Most parents know that bullying is a serious issue. However, many don’t realise that it can start at a very young age, sometimes even in the nursery school years. At this stage, bullying behaviour is often dismissed as ‘just kids being kids’, but it is actually never acceptable for one child to repeatedly hurt another.
No matter your child’s age, if you suspect that your son or daughter is being picked on, pushed around, taunted or shunned by a peer – trust your instincts and set time aside to investigate the issue. The last thing you want is for your kid’s self-esteem to be dented or for school to become a scary place.
According to the experts, children bully each other for various reasons. Some kids imitate the negative behaviour of their siblings and parents, while others turn to bullying to get attention from their teachers or peers.
While accidents and squabbles do happen on the playground, bullying is a systematic behaviour that hurts a child, either physically or emotionally. This includes name-calling and verbal insults, social exclusion, spreading rumours, biting, scratching, pushing, punching and kicking. Unfortunately, not all kids are able to ask for help when incidents like this occur. Some feel helpless, some feel ashamed, while others are scared that mom or dad could react in a way that will only make their situation worse.
Is your child affected by bullying? Look for these warning signs:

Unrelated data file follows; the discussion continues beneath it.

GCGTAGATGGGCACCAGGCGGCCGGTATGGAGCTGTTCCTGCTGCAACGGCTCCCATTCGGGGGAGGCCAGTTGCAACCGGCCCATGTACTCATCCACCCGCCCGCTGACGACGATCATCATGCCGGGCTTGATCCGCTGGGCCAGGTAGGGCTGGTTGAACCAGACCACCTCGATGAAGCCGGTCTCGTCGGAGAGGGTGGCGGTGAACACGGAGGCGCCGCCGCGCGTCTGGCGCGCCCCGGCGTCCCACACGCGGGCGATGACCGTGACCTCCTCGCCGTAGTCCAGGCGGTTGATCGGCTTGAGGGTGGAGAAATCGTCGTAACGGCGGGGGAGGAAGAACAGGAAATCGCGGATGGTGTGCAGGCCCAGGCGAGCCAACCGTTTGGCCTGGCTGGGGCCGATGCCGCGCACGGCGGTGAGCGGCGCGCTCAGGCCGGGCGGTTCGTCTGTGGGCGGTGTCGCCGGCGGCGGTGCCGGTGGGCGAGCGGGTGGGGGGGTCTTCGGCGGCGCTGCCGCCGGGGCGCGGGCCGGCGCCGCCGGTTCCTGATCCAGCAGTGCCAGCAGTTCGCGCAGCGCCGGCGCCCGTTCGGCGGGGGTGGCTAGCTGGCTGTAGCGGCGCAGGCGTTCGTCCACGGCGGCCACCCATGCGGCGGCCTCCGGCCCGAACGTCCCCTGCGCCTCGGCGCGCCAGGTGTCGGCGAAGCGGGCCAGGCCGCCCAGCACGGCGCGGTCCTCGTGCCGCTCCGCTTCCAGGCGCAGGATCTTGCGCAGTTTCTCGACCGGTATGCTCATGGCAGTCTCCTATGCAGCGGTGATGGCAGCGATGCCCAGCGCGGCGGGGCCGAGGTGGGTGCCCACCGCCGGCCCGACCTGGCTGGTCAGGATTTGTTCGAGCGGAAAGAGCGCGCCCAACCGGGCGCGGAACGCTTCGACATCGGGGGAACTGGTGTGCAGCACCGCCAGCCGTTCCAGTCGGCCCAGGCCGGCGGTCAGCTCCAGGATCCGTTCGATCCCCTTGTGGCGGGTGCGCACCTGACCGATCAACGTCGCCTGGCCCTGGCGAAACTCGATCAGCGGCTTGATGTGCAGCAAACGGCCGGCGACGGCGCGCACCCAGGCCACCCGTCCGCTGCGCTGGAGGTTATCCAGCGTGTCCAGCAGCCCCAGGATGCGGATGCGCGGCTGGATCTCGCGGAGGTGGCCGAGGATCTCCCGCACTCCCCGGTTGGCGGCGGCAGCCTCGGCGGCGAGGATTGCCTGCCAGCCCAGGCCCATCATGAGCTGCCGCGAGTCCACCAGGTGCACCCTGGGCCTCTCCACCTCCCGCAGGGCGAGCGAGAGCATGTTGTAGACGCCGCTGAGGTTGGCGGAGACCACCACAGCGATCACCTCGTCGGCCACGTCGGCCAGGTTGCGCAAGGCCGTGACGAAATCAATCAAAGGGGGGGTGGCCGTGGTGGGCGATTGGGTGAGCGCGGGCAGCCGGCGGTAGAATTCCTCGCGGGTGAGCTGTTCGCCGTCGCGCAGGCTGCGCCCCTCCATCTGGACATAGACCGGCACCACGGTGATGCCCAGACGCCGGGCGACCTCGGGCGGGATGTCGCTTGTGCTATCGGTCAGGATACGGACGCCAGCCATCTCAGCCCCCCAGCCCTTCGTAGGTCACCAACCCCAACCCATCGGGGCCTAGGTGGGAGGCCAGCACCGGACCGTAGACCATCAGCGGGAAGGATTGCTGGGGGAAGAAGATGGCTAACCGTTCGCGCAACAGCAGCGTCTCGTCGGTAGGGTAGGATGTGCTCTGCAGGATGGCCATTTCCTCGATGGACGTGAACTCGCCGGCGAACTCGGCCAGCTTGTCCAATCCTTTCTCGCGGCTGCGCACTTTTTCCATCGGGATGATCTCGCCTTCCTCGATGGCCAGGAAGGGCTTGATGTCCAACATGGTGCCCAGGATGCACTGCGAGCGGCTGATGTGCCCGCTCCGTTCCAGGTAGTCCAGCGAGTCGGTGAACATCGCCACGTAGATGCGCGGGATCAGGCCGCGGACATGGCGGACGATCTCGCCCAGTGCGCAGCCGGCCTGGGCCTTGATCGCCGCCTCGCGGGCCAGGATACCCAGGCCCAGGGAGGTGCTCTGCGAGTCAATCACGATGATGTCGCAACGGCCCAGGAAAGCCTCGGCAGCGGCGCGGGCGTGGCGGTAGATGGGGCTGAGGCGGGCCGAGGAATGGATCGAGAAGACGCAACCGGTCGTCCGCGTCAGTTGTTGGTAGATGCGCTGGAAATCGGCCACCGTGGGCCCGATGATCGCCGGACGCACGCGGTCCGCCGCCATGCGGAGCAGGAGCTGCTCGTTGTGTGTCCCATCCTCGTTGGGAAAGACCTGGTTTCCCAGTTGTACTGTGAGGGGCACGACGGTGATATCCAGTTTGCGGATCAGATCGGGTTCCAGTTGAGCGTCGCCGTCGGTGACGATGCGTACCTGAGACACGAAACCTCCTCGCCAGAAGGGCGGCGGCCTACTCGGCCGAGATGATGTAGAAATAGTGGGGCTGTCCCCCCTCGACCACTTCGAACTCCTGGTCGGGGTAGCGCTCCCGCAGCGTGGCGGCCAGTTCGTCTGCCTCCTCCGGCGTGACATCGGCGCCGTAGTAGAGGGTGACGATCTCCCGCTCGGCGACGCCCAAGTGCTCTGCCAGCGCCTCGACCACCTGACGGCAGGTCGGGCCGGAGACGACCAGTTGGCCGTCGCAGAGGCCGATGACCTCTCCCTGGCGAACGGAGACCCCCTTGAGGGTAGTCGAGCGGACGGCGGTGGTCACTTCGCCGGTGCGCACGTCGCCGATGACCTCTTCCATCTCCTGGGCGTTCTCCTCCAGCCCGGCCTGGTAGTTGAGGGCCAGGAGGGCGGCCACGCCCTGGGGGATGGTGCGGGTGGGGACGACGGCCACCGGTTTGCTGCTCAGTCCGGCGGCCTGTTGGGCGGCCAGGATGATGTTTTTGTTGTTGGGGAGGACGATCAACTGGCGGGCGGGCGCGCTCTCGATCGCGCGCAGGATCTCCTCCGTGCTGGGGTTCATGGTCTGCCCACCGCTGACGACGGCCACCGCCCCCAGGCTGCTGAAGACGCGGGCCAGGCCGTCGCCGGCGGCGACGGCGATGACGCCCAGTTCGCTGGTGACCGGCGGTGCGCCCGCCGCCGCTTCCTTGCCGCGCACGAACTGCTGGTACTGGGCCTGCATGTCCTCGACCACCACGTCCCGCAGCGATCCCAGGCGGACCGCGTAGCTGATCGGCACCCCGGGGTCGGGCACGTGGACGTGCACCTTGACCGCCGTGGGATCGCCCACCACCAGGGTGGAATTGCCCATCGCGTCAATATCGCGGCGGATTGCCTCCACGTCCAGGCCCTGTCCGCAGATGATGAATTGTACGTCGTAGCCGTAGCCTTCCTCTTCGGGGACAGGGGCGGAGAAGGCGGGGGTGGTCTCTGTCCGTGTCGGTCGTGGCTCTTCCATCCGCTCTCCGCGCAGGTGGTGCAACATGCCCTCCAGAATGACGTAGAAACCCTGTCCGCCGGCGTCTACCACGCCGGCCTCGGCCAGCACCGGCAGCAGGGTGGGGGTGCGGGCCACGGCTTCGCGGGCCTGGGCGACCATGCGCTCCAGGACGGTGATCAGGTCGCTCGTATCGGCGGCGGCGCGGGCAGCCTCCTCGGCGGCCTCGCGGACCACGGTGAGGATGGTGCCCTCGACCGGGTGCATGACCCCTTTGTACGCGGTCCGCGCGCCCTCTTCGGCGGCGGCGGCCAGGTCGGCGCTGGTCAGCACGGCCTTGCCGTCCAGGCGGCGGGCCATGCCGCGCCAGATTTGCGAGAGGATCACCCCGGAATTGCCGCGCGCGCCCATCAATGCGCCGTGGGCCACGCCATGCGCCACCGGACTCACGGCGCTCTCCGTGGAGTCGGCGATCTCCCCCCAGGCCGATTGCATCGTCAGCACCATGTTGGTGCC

- Sudden reluctance or refusal to go to school, or a lack of interest in school work. Younger children may cry at drop-off time.
- Not wanting to socialise with a child or group of peers that your little one once enjoyed playing with previously.
- Faking illness or complaining of a sore tummy or headache more often than you’re comfortable with.
- Changes in behaviour and mood, such as becoming uncharacteristically withdrawn, depressed, anxious or clingy.
- Bruises, scrapes and bumps that your child can’t or won’t explain.
- Changes in eating habits, like a loss of appetite, eating more than usual or often coming home hungry (bullying can happen at lunchbreak, preventing your child from eating a school snack).
- Disrupted sleep or frequent nightmares.
- Self-depreciating comments, such as “I’m stupid” or “No-one wants to be my friend”.
If you recognise these signs and you suspect that your child may be dealing with a bully at school, crèche or on the playground, take time to sit down with your son or daughter and chat about it. Try to find out as many details as you can so that you can take action decisively.
Whatever you hear, be sure to take your child seriously and show your love and support. Also, try to stay calm – you’re the adult in the situation and you want your child to see the value in confiding in a grown-up. If you take out your anger on your child’s teacher or the suspected bully, you may make the situation even worse for your kid.
If relevant, set up a meeting with the teacher, caregiver or relevant parent and discuss a solution to the problem. If you’re unable to reach one, consider moving classes or even schools – or find a new playground.
It is important to note that these warning signs can also point to other issues, so do seek the help of a trained medical professional if bullying is ruled out yet the signs continue or intensify.